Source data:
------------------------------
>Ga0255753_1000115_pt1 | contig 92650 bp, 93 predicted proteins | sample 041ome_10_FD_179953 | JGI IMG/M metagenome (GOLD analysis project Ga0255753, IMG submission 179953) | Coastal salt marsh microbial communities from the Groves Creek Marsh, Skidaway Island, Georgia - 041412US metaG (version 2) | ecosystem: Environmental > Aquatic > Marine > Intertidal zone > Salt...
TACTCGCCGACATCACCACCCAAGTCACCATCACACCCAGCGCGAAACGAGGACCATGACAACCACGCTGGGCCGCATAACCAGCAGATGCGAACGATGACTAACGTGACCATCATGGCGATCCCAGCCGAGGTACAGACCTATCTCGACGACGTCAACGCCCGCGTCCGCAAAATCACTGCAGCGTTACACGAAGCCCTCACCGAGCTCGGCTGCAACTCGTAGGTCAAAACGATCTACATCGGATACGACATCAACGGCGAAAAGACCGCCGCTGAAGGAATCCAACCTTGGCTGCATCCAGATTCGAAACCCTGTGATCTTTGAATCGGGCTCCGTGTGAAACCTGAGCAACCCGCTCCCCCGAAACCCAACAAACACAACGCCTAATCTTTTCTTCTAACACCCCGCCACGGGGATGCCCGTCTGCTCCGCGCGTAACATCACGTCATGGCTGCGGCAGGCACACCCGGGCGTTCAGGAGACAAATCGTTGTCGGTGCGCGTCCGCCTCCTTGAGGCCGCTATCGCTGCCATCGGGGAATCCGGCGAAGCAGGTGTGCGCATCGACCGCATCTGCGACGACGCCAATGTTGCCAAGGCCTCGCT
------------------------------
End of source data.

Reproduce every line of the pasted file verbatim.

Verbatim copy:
>Ga0255753_1000115_pt1 | contig 92650 bp, 93 predicted proteins | sample 041ome_10_FD_179953 | JGI IMG/M metagenome (GOLD analysis project Ga0255753, IMG submission 179953) | Coastal salt marsh microbial communities from the Groves Creek Marsh, Skidaway Island, Georgia - 041412US metaG (version 2) | ecosystem: Environmental > Aquatic > Marine > Intertidal zone > Salt...
TACTCGCCGACATCACCACCCAAGTCACCATCACACCCAGCGCGAAACGAGGACCATGACAACCACGCTGGGCCGCATAACCAGCAGATGCGAACGATGACTAACGTGACCATCATGGCGATCCCAGCCGAGGTACAGACCTATCTCGACGACGTCAACGCCCGCGTCCGCAAAATCACTGCAGCGTTACACGAAGCCCTCACCGAGCTCGGCTGCAACTCGTAGGTCAAAACGATCTACATCGGATACGACATCAACGGCGAAAAGACCGCCGCTGAAGGAATCCAACCTTGGCTGCATCCAGATTCGAAACCCTGTGATCTTTGAATCGGGCTCCGTGTGAAACCTGAGCAACCCGCTCCCCCGAAACCCAACAAACACAACGCCTAATCTTTTCTTCTAACACCCCGCCACGGGGATGCCCGTCTGCTCCGCGCGTAACATCACGTCATGGCTGCGGCAGGCACACCCGGGCGTTCAGGAGACAAATCGTTGTCGGTGCGCGTCCGCCTCCTTGAGGCCGCTATCGCTGCCATCGGGGAATCCGGCGAAGCAGGTGTGCGCATCGACCGCATCTGCGACGACGCCAATGTTGCCAAGGCCTCGCT